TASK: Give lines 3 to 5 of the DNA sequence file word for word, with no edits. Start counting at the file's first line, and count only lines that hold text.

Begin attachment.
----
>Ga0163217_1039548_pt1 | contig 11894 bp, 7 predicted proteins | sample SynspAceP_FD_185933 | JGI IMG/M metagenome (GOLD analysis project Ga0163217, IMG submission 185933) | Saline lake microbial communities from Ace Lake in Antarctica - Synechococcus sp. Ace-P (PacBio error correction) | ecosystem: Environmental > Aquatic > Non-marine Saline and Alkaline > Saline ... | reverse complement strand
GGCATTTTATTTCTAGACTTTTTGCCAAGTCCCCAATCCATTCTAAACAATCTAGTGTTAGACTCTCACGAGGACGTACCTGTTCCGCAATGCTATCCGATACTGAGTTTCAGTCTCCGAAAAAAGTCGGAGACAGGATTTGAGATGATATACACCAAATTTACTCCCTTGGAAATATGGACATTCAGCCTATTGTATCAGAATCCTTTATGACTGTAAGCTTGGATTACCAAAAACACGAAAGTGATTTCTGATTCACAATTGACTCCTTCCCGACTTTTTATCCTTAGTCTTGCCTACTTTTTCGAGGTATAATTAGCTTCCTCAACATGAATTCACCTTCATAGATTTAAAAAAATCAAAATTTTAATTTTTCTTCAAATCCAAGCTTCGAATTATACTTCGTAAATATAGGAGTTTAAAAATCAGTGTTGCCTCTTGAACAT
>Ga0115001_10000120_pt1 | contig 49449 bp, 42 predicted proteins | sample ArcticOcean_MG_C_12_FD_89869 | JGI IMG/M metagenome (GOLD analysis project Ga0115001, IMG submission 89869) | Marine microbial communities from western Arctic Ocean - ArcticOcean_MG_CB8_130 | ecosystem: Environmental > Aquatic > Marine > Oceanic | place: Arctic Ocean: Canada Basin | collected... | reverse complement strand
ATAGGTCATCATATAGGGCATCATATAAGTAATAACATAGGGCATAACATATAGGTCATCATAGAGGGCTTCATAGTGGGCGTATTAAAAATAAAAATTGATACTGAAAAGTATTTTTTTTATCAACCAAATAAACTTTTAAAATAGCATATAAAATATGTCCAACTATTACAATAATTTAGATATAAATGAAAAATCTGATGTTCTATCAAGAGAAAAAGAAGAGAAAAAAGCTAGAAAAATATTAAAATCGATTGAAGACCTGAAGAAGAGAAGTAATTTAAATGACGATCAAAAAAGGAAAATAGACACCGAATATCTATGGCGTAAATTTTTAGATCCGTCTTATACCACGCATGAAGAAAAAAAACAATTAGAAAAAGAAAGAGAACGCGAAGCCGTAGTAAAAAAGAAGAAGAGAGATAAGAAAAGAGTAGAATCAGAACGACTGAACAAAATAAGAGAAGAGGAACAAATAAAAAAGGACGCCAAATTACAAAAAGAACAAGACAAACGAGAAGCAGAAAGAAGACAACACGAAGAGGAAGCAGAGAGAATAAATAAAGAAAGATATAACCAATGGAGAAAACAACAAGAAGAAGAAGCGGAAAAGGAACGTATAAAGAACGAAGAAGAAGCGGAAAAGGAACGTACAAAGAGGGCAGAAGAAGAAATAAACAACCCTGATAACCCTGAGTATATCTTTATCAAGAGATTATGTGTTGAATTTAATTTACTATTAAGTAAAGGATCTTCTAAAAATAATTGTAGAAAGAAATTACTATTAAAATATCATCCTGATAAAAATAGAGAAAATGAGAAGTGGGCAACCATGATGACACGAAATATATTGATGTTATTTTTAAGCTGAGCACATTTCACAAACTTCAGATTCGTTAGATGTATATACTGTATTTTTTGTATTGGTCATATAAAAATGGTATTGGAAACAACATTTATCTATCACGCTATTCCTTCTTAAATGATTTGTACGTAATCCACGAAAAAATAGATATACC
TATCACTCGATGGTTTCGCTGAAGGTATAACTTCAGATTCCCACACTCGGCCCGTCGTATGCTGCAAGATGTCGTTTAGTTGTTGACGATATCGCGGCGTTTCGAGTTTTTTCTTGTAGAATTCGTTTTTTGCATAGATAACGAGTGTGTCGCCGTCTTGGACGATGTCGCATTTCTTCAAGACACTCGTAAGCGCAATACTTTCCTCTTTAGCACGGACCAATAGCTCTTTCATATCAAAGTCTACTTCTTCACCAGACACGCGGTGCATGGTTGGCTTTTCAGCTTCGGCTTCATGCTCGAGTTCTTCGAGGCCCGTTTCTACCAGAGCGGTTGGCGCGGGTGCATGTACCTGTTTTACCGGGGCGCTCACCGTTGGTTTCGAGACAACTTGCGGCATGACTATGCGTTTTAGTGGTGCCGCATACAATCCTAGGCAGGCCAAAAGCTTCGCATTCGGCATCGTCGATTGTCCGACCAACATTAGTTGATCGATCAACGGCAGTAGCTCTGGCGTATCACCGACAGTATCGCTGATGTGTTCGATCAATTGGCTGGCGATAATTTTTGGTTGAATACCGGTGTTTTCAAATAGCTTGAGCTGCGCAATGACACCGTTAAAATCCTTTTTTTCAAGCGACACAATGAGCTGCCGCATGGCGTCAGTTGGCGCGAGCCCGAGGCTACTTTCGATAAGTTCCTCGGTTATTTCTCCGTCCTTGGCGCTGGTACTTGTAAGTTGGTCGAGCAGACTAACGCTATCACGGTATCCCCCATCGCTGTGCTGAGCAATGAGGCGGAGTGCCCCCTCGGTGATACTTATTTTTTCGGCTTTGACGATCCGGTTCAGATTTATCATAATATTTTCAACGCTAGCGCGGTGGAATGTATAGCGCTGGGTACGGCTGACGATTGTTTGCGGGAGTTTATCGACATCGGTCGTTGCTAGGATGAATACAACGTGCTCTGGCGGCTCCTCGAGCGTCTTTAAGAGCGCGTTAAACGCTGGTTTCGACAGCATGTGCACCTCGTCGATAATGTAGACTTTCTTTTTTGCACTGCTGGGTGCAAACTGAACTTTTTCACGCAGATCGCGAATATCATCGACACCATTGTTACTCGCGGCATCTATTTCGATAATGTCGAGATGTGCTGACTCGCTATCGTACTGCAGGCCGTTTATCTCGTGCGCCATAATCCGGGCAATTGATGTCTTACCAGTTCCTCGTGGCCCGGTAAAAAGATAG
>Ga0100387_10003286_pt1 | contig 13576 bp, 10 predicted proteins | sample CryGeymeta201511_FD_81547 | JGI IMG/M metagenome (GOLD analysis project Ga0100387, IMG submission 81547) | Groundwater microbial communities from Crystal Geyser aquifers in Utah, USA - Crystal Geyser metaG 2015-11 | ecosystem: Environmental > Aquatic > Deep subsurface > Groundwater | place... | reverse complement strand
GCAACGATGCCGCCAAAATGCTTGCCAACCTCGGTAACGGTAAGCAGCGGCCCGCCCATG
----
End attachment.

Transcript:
>Ga0115001_10000120_pt1 | contig 49449 bp, 42 predicted proteins | sample ArcticOcean_MG_C_12_FD_89869 | JGI IMG/M metagenome (GOLD analysis project Ga0115001, IMG submission 89869) | Marine microbial communities from western Arctic Ocean - ArcticOcean_MG_CB8_130 | ecosystem: Environmental > Aquatic > Marine > Oceanic | place: Arctic Ocean: Canada Basin | collected... | reverse complement strand
ATAGGTCATCATATAGGGCATCATATAAGTAATAACATAGGGCATAACATATAGGTCATCATAGAGGGCTTCATAGTGGGCGTATTAAAAATAAAAATTGATACTGAAAAGTATTTTTTTTATCAACCAAATAAACTTTTAAAATAGCATATAAAATATGTCCAACTATTACAATAATTTAGATATAAATGAAAAATCTGATGTTCTATCAAGAGAAAAAGAAGAGAAAAAAGCTAGAAAAATATTAAAATCGATTGAAGACCTGAAGAAGAGAAGTAATTTAAATGACGATCAAAAAAGGAAAATAGACACCGAATATCTATGGCGTAAATTTTTAGATCCGTCTTATACCACGCATGAAGAAAAAAAACAATTAGAAAAAGAAAGAGAACGCGAAGCCGTAGTAAAAAAGAAGAAGAGAGATAAGAAAAGAGTAGAATCAGAACGACTGAACAAAATAAGAGAAGAGGAACAAATAAAAAAGGACGCCAAATTACAAAAAGAACAAGACAAACGAGAAGCAGAAAGAAGACAACACGAAGAGGAAGCAGAGAGAATAAATAAAGAAAGATATAACCAATGGAGAAAACAACAAGAAGAAGAAGCGGAAAAGGAACGTATAAAGAACGAAGAAGAAGCGGAAAAGGAACGTACAAAGAGGGCAGAAGAAGAAATAAACAACCCTGATAACCCTGAGTATATCTTTATCAAGAGATTATGTGTTGAATTTAATTTACTATTAAGTAAAGGATCTTCTAAAAATAATTGTAGAAAGAAATTACTATTAAAATATCATCCTGATAAAAATAGAGAAAATGAGAAGTGGGCAACCATGATGACACGAAATATATTGATGTTATTTTTAAGCTGAGCACATTTCACAAACTTCAGATTCGTTAGATGTATATACTGTATTTTTTGTATTGGTCATATAAAAATGGTATTGGAAACAACATTTATCTATCACGCTATTCCTTCTTAAATGATTTGTACGTAATCCACGAAAAAATAGATATACC
TATCACTCGATGGTTTCGCTGAAGGTATAACTTCAGATTCCCACACTCGGCCCGTCGTATGCTGCAAGATGTCGTTTAGTTGTTGACGATATCGCGGCGTTTCGAGTTTTTTCTTGTAGAATTCGTTTTTTGCATAGATAACGAGTGTGTCGCCGTCTTGGACGATGTCGCATTTCTTCAAGACACTCGTAAGCGCAATACTTTCCTCTTTAGCACGGACCAATAGCTCTTTCATATCAAAGTCTACTTCTTCACCAGACACGCGGTGCATGGTTGGCTTTTCAGCTTCGGCTTCATGCTCGAGTTCTTCGAGGCCCGTTTCTACCAGAGCGGTTGGCGCGGGTGCATGTACCTGTTTTACCGGGGCGCTCACCGTTGGTTTCGAGACAACTTGCGGCATGACTATGCGTTTTAGTGGTGCCGCATACAATCCTAGGCAGGCCAAAAGCTTCGCATTCGGCATCGTCGATTGTCCGACCAACATTAGTTGATCGATCAACGGCAGTAGCTCTGGCGTATCACCGACAGTATCGCTGATGTGTTCGATCAATTGGCTGGCGATAATTTTTGGTTGAATACCGGTGTTTTCAAATAGCTTGAGCTGCGCAATGACACCGTTAAAATCCTTTTTTTCAAGCGACACAATGAGCTGCCGCATGGCGTCAGTTGGCGCGAGCCCGAGGCTACTTTCGATAAGTTCCTCGGTTATTTCTCCGTCCTTGGCGCTGGTACTTGTAAGTTGGTCGAGCAGACTAACGCTATCACGGTATCCCCCATCGCTGTGCTGAGCAATGAGGCGGAGTGCCCCCTCGGTGATACTTATTTTTTCGGCTTTGACGATCCGGTTCAGATTTATCATAATATTTTCAACGCTAGCGCGGTGGAATGTATAGCGCTGGGTACGGCTGACGATTGTTTGCGGGAGTTTATCGACATCGGTCGTTGCTAGGATGAATACAACGTGCTCTGGCGGCTCCTCGAGCGTCTTTAAGAGCGCGTTAAACGCTGGTTTCGACAGCATGTGCACCTCGTCGATAATGTAGACTTTCTTTTTTGCACTGCTGGGTGCAAACTGAACTTTTTCACGCAGATCGCGAATATCATCGACACCATTGTTACTCGCGGCATCTATTTCGATAATGTCGAGATGTGCTGACTCGCTATCGTACTGCAGGCCGTTTATCTCGTGCGCCATAATCCGGGCAATTGATGTCTTACCAGTTCCTCGTGGCCCGGTAAAAAGATAG